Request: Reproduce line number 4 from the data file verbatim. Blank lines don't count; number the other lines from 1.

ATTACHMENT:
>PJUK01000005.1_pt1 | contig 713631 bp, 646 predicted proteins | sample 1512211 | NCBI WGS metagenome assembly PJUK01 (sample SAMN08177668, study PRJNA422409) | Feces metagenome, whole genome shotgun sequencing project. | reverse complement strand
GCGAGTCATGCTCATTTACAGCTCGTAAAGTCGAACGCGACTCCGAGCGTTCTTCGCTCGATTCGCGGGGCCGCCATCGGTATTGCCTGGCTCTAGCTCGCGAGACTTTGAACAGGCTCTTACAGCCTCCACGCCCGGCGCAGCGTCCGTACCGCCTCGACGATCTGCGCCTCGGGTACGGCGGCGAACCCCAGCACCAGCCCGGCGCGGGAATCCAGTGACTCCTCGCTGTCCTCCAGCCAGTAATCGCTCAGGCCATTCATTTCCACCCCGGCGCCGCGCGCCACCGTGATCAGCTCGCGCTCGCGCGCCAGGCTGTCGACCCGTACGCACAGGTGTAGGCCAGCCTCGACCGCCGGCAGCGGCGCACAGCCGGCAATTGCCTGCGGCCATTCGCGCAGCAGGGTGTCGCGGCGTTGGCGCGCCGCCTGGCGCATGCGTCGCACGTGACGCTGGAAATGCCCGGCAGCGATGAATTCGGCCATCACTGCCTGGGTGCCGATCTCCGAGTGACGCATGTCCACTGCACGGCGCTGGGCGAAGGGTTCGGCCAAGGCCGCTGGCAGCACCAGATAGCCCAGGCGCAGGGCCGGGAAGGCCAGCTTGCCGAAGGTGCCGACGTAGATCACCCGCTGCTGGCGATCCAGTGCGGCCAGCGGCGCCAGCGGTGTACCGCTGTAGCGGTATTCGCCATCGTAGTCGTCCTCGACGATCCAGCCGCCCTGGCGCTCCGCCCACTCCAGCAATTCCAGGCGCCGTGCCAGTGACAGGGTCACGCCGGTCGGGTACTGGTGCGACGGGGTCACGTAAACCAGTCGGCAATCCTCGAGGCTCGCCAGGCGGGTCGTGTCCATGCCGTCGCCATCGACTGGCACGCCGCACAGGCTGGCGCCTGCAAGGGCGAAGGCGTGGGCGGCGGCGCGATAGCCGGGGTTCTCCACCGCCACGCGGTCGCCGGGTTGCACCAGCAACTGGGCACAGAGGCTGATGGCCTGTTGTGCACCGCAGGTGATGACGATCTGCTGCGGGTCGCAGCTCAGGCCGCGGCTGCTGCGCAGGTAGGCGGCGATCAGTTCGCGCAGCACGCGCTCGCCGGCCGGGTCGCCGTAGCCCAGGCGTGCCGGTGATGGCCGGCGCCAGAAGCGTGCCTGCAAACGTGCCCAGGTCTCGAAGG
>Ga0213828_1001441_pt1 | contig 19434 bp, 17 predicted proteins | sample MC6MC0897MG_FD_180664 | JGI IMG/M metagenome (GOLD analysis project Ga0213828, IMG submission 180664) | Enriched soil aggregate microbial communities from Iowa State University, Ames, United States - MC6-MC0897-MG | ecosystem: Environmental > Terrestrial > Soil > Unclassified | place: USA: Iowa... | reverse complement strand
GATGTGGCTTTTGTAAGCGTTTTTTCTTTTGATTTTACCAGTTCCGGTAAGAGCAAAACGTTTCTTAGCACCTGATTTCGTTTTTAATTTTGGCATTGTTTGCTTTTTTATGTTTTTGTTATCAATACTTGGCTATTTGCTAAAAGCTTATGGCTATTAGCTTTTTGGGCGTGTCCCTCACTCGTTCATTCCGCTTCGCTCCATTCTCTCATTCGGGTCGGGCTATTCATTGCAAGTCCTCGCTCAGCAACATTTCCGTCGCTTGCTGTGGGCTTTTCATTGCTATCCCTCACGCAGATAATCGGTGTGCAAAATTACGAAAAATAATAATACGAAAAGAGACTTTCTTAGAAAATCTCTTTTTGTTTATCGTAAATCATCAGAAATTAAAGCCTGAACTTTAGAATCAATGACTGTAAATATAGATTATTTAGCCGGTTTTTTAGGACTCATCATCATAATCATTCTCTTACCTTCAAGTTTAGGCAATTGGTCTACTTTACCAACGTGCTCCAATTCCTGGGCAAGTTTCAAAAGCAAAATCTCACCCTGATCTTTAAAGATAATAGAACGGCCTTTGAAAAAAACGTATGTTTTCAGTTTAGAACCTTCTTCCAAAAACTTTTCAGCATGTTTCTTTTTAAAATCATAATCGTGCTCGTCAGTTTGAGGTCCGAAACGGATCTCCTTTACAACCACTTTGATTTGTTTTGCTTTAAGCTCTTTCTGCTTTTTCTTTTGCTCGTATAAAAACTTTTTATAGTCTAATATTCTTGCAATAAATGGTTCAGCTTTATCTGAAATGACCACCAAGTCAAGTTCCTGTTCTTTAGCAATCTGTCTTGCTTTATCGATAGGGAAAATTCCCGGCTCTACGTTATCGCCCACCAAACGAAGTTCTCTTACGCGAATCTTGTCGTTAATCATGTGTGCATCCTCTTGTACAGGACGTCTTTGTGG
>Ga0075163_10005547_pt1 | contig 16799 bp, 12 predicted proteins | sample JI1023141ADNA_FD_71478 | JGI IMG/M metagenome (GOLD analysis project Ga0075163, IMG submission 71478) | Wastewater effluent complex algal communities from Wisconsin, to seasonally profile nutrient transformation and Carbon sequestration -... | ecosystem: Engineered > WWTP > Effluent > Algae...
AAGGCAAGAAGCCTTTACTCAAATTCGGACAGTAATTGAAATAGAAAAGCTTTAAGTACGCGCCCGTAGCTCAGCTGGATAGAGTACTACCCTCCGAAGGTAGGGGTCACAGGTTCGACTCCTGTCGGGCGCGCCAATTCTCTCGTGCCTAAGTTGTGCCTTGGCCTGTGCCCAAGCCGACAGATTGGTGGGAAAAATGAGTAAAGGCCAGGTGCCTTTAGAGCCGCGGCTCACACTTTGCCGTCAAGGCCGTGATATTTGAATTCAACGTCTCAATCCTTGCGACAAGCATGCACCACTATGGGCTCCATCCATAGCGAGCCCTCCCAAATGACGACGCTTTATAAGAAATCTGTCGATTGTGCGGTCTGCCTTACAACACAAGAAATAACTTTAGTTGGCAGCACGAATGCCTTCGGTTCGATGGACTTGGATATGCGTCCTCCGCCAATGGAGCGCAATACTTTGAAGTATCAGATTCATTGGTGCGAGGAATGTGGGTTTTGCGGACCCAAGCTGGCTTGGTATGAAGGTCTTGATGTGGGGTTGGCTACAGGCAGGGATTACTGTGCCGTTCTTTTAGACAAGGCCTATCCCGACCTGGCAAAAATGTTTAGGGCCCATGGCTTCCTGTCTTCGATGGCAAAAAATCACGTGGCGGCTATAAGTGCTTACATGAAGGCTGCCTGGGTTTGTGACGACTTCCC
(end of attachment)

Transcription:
GATGTGGCTTTTGTAAGCGTTTTTTCTTTTGATTTTACCAGTTCCGGTAAGAGCAAAACGTTTCTTAGCACCTGATTTCGTTTTTAATTTTGGCATTGTTTGCTTTTTTATGTTTTTGTTATCAATACTTGGCTATTTGCTAAAAGCTTATGGCTATTAGCTTTTTGGGCGTGTCCCTCACTCGTTCATTCCGCTTCGCTCCATTCTCTCATTCGGGTCGGGCTATTCATTGCAAGTCCTCGCTCAGCAACATTTCCGTCGCTTGCTGTGGGCTTTTCATTGCTATCCCTCACGCAGATAATCGGTGTGCAAAATTACGAAAAATAATAATACGAAAAGAGACTTTCTTAGAAAATCTCTTTTTGTTTATCGTAAATCATCAGAAATTAAAGCCTGAACTTTAGAATCAATGACTGTAAATATAGATTATTTAGCCGGTTTTTTAGGACTCATCATCATAATCATTCTCTTACCTTCAAGTTTAGGCAATTGGTCTACTTTACCAACGTGCTCCAATTCCTGGGCAAGTTTCAAAAGCAAAATCTCACCCTGATCTTTAAAGATAATAGAACGGCCTTTGAAAAAAACGTATGTTTTCAGTTTAGAACCTTCTTCCAAAAACTTTTCAGCATGTTTCTTTTTAAAATCATAATCGTGCTCGTCAGTTTGAGGTCCGAAACGGATCTCCTTTACAACCACTTTGATTTGTTTTGCTTTAAGCTCTTTCTGCTTTTTCTTTTGCTCGTATAAAAACTTTTTATAGTCTAATATTCTTGCAATAAATGGTTCAGCTTTATCTGAAATGACCACCAAGTCAAGTTCCTGTTCTTTAGCAATCTGTCTTGCTTTATCGATAGGGAAAATTCCCGGCTCTACGTTATCGCCCACCAAACGAAGTTCTCTTACGCGAATCTTGTCGTTAATCATGTGTGCATCCTCTTGTACAGGACGTCTTTGTGG